My grandma was a Sicilian. That's Italian for, 'you just ate? You must be hungry, let me make you some food.' I'm not even joking here. One day I made the mistake of eating a sub sandwich before showing up at my grandma's at two P.M. She asked me if I had eaten, I said yes, and then she promptly prepared 'a little something' for me which included: lunch meat sandwiches on home made bread, home made soup with fresh parmesan cheese, and fresh homemade bread sticks for dunking. Oh, yeah, and a little side salad complete with bacon bits, tomato, and sweet peppers. This was followed up with four types of cheesecake and Nilla wafers. An hour later she popped out a roast, brown gravy, baked potatoes, and a fresh peach pie for dessert. Yes, there was ice cream. I don't think I have ever been closer to barfing in my whole life than on that day.
Needless to say, meals at her house were huge on a regular day.
I remember one weekend when my uncle had flown into town unexpectedly. In less than an hour my grandma had whipped up a three course meal of lasagna, elbow macaroni, bread sticks, and salad. My uncle and I were floored at the prospect of there being more dessert choices than there were people living on the entire block. We were faced with a choice between jello salad, chocolate pudding, butter cookies, or coffee cake. Pepto anyone?
Holiday meals at her house were simply Epic and flawless presentations. Our typical Christmas dinner started at eleven A.M. with shrimp cocktail, homemade Garduni, olives, cheese, crackers, fresh bread with dipping oil, and fresh Italian wedding cookies and Pizzels.
Once you were done gorging and couldn't possibly eat another bite it was time for dinner. Ham, turkey, pasta with gravy (that's Italian for sauce), salad with peperuncini, baked potatoes, and biscuits were in your future. Too full? Tough, you better make room and mangi, mangi, mangi! Because if you didn't eat what grandma felt was enough she would accuse you of being sick or, even worse, she would get huffy and offended and then she'd serve up a hearty portion of guilt to chew on instead.
Oh, and don't forget dessert! There were more home made cookies, coffee, cheesecake, and the Coup de Gras-Steamed Pudding!
What, you may ask, is a Steamed Pudding? Only the most amazing of traditional European dessert traditions ever! It takes about a day to make in a double boiler with copious amounts of butter to keep it from sticking to the pan and destroying hours of work. This rich bread like dessert is then finished off by lightly toasting it in a ring of boozed soaked flaming sugar cubes while we all drunkenly sing 'We wish you a Merry Christmas and a hippo new year!' When the flames are finally extinguished we drown the thick slices in a sweeter than sweet sauce made from butter and powdered sugar.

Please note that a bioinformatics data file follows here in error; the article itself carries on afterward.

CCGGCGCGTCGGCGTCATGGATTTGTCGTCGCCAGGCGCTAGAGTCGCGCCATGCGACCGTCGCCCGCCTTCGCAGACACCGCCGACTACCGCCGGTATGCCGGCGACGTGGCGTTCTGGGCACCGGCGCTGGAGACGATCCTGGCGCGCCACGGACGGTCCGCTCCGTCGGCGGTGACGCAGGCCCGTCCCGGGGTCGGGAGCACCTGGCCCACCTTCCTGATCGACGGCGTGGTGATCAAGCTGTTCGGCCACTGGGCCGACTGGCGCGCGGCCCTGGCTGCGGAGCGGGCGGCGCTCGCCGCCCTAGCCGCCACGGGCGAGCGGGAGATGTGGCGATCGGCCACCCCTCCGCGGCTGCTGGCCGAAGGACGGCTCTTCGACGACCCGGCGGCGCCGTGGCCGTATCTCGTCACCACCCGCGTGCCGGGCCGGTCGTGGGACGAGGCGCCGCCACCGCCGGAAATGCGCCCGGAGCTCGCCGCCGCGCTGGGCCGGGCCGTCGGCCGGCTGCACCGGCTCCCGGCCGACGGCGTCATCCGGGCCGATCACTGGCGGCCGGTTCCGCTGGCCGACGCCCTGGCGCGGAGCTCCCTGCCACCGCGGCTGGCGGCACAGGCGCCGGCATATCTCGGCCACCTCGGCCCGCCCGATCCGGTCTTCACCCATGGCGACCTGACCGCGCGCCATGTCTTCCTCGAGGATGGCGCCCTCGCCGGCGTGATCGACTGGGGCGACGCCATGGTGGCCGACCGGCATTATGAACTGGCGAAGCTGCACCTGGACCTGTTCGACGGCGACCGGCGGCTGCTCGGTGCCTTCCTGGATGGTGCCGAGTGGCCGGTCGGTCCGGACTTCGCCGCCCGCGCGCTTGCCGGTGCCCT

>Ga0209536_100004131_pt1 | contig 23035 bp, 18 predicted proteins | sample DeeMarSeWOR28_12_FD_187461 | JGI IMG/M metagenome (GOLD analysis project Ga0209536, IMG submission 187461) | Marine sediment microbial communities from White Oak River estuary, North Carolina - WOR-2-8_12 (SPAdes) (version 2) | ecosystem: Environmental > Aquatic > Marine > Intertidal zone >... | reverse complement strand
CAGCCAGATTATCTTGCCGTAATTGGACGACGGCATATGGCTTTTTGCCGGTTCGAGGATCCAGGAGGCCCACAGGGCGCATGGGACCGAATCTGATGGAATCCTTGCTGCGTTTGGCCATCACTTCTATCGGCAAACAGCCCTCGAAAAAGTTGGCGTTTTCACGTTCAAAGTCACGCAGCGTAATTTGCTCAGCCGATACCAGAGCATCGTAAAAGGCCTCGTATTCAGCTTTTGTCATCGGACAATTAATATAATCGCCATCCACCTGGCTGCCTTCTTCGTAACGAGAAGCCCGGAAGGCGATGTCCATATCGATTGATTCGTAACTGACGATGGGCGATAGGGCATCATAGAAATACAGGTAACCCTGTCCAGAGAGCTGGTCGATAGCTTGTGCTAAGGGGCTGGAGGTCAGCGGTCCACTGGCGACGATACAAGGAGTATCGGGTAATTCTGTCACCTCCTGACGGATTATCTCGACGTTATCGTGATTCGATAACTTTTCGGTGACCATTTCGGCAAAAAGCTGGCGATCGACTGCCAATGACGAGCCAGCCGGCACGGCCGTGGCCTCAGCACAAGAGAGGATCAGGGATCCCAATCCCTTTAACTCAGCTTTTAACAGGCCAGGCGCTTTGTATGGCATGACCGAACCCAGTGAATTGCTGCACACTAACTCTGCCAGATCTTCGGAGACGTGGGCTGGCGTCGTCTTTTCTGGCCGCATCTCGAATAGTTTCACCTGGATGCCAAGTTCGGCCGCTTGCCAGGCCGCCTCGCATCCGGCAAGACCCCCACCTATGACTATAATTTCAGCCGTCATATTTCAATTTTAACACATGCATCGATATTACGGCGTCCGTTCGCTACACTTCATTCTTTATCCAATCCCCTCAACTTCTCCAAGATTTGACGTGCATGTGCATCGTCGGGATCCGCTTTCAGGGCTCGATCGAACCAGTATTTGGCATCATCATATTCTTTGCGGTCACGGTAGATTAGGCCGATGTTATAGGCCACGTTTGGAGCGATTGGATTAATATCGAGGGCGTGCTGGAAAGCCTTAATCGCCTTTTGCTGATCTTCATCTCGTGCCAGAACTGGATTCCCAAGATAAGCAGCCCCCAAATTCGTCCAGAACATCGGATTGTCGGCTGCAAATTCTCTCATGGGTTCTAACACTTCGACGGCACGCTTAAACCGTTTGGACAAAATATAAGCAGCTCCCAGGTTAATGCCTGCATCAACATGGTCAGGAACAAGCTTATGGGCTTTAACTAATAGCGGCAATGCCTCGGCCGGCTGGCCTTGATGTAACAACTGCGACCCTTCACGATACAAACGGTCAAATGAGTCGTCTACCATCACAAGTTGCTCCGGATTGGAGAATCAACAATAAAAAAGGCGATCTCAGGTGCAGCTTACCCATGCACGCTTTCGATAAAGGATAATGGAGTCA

If you survived all that then it was time for games. We usually played a version of Trivial Pursuit that was older than my grandparents so they were really the only ones that could answer the questions. So, to pass the time there were snacks. A buffet of pretzels, chips, and nuts (every possible type of nut you could ever have imagined) - complete with a tiny silver nutcracker. There was freshly popped popcorn and if you were still aching for more (and believe me, by this time you were aching!) there were even popsicles!
So, like I said, most of these meals were flawless presentations of culinary Italian American prowess. Until one year- the glass chicken year. My poor grandma had been struggling against rheumatoid arthritis in her hips, a the onset of Crohn's disease, and my grandfather's recent diagnosis of early onset Alzheimer's. So to say she was stressed and frazzled would have been an understatement. Still, she soldiered on, preparing an absolutely amazing looking roast chicken with baked potatoes and salad. Don't forget- there were three different varieties of pasta too! We all 'oooo-d' and 'aaahh-d' as she took it out of the oven and placed it triumphantly on the range top to rest before carving it.
No sooner had we finished congratulating her on another delicious and amazing meal than we heard a gut-wrenching crack from the oven. We ran over and stopped just short of a pile of Glass strewn upon the floor. Glass shimmered menacingly from the range top and the counters. And, yes, our beautiful chicken was completely covered in glass as well. My grandma had forgotten to turn off the range top when the gravy was done and we all know what Corningware does when exposed to a burner- it explodes!
My grandma, near tears, was bathed in a plethora of hugs and 'that's okays'. And when we were sure she would make a full emotional recovery, my dad treated her to a full comedy skit of 'I'll take my chicken with a side of glass' cracks.
After my genius uncle finished ordering a pizza, we sat down to eat what was left of the bounty. Despite the ruined feast and my grandfather's memory problems we still managed to get through saying the prayer Grace. We ate on in silence, relishing every remaining bite that was unsoiled with glass. My wise cracking dad dared to break the silenceto ask my grandma to 'throw him a potato' after finishing our thankful blessing. He really should have stopped to more carefully consider his word choice here because my grandma, true to her Sicilian roots, hurled a potato at my dad so hard he missed it and it exploded against the refrigerator! As we helped mop up the remains of the totalled tater laughter erupted in greater quantities than the ruined piles of food. I firmly believe that any other family would have let broken glass in their main course, potato chunks spewed everywhere, crappy pizza substitutions, and some pretty major health diagnosis bombshells ruin their favorite holiday. But in our whole family history I don't think we've ever had a better 'worse' Christmas ever!